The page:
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This article by Alfonsina Barrionuevo was written on the occasion of the celebration of twenty-five years of “Pancho Fierro,” a folk music venue in Lima that the author describes as a “corner of Peru in its purest form embedded in the great cosmopolitan city.” International intellectuals of the stature of Paul Rivet, Pablo Neruda, Rafael Alberti, Francois Bourricaud, David Alfaro Siqueiros, and others visited “Pancho Fierro,” which was founded in 1936 by José María Arguedas, Alicia Bustamante, José Sabogal, Moisés Sáenz, Julia Codesido, Emilio Westphalen, Manuel Moreno Jiménez, and Teresa Carvallo. “Pancho Fierro” was the only folk music venue that pursued cultural and social ends still open at the time the article was published. But, for Barrionuevo—a journalist and researcher of local popular arts—what matters most about the venue “is the Peruvianist endeavor it carries out inside the country” by housing the most beautiful collection of local popular art anywhere in Peru, that is, the collection of Alicia Bustamante, the engine behind “Pancho Fierro.” The collection, the article explains, has grown every year thanks to Bustamante’s many trips around Peru; “every piece [in it] has been chosen on the basis of careful criteria and deep knowledge.” The collection has been exhibited in Paris, Copenhagen, and Mexico City.


In their effort to find true “Peruvian art,” Indianist painters not only used local motifs in their own work, but also began studying and revalorizing local popular art. They traveled around the entire country, making contact with native and mestizo producers whose names and works gradually became known in the Peruvian capital. One important figure in that project was Peruvian painter and educator Alicia Bustamante, who studied at the Escuela Nacional de Bellas Artes under José Sabogal (1888 –1956), the founder of pictorial Indianism in Peru. Sabogal not only influenced Bustamante’s work, but also shaped her interest in local popular art.


While major shows of Bustamante’s painting were held at venues like Viña del Mar (1937), the Instituto Cultural Peruano Norteamericano de Lima (1944), La Paz (1944), and the Galería Lima (1956), her most important contribution was as an advocate of local rural popular arts in urban areas, which proved decisive to a new understanding of art in the country. Bustamante, along with Sabogal and a group of Indianist painters, studied traditional art at the Museo Nacional’s Instituto de Arte Peruano (IAP). She formed the first and one of the most important collections of Peruvian popular art, which was exhibited regularly at the Peña Pancho Fierro (Lima, 1936–67), a venue that—largely at Bustamante’s initiative—housed gatherings and debates on politics, literature, and art. Peña Pancho Fierro was frequented by major figures interested in Indianism and by personalities in the Peruvian avant-garde, individuals like César Moro (1903–56), Fernando de Szyszlo (b. 1925), and Jorge Eduardo Eielson (b. 1924). In keeping with Bustamante’s wishes, major portions of her collection were donated to the Museo de Arte of the Universidad Nacional Mayor de San Marcos in Lima and to the Galería Latinoamericana de la Casa de las Américas in Havana, Cuba pursuant to her death in 1968.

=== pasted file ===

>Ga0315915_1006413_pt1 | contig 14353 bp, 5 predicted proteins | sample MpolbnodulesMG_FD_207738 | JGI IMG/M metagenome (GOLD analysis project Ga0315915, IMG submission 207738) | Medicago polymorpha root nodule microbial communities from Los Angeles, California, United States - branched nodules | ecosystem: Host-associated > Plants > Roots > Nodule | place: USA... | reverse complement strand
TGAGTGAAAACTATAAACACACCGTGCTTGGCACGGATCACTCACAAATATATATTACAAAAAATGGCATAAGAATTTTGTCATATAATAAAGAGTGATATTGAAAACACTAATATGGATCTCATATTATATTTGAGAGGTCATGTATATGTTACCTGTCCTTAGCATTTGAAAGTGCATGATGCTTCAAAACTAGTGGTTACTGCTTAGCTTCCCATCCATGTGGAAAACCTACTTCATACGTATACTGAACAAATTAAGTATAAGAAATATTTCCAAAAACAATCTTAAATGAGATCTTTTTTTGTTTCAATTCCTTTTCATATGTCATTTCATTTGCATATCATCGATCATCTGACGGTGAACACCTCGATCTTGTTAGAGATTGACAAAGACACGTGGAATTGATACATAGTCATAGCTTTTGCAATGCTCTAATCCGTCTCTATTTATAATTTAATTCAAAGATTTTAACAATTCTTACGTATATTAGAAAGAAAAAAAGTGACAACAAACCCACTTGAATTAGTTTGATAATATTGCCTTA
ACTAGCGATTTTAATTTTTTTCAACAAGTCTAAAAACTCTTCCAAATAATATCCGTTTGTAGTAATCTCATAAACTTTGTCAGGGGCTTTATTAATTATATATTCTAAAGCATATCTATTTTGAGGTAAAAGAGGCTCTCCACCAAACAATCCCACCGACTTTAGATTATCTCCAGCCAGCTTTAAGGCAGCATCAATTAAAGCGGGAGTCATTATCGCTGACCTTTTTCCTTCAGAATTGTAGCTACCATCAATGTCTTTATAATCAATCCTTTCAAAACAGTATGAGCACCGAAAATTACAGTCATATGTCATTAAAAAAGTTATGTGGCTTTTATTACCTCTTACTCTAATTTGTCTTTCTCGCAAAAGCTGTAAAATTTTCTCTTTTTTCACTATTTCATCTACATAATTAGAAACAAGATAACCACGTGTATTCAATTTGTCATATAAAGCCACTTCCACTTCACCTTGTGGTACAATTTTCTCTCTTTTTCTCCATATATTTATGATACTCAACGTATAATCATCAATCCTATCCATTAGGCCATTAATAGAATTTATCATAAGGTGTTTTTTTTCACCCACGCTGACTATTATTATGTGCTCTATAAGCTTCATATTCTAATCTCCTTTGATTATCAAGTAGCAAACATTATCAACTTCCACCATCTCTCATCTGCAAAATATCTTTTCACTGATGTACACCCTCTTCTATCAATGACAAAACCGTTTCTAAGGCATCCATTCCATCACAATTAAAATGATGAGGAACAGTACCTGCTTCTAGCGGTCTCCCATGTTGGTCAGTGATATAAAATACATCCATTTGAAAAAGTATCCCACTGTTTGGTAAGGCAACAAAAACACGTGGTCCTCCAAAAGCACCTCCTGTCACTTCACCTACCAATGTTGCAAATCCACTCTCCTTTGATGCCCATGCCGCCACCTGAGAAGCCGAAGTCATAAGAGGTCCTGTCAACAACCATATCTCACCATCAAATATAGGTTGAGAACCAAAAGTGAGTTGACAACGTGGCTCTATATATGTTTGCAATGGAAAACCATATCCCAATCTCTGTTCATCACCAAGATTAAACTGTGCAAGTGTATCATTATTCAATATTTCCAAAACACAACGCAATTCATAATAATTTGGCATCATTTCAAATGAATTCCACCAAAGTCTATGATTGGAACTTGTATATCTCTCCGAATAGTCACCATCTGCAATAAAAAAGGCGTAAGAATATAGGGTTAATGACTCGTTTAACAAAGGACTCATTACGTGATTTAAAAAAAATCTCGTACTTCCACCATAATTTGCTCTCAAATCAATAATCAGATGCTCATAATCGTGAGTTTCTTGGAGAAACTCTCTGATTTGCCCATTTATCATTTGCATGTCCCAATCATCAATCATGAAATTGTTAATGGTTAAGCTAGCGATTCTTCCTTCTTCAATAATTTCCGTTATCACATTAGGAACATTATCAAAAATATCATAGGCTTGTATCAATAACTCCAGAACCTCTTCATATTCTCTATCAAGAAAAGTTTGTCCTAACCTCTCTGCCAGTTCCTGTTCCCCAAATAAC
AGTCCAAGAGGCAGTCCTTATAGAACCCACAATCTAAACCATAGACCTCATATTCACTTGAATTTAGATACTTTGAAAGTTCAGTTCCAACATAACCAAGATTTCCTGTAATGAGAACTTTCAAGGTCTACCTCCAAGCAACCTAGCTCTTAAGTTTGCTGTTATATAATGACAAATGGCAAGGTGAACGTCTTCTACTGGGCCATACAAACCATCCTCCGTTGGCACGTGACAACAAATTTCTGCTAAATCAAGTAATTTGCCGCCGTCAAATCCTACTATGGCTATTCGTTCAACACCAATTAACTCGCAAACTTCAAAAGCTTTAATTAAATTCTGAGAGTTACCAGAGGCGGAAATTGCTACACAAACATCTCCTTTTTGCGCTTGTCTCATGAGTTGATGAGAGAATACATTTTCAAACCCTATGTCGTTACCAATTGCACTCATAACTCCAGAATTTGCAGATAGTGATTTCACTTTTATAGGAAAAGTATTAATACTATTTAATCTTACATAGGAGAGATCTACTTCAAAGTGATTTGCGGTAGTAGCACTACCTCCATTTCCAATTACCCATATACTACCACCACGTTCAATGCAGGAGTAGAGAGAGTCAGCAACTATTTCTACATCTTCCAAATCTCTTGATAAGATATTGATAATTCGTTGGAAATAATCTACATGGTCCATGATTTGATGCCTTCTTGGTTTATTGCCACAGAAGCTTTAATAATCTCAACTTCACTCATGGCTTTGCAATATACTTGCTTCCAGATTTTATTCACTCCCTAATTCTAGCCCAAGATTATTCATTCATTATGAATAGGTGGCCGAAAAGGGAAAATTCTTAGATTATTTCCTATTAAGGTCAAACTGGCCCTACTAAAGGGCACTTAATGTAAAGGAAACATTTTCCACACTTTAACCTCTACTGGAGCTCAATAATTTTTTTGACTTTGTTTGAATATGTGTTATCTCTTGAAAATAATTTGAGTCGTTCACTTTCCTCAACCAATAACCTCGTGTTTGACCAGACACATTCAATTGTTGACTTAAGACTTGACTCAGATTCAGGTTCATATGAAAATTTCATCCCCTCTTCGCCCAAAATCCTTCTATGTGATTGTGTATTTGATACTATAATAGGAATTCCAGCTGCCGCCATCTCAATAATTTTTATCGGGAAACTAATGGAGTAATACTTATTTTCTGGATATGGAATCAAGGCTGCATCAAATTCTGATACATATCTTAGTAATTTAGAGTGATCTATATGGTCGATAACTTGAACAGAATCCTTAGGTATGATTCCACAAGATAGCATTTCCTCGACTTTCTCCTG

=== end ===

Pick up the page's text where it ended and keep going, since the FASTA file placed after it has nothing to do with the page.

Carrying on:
For further reading on Bustamante, see José María Arguedas’s “La colección Alicia Bustamante y la universidad” (ICAA digital doc. no. 1139559); M.F.F.I.’s “De arte: la exposición pictórica de Alicia Bustamante” (doc. no. 1139459); Winston Orrillo’s “En la cultura: homenaje a Alicia Bustamante, la madrina del arte popular” (doc. no. 1139542); C. R.’s “La exposición de paisajes de Alicia Bustamante” (doc. no. 1139476); and Francisco Stastny’s “Introducción”(doc. no. 1139585).

Gabriela Germaná Roquez
Museo de Arte de Lima, Lima, Peru
Reproduced with permission of Alfonsina Barrionuevo, Lima, Peru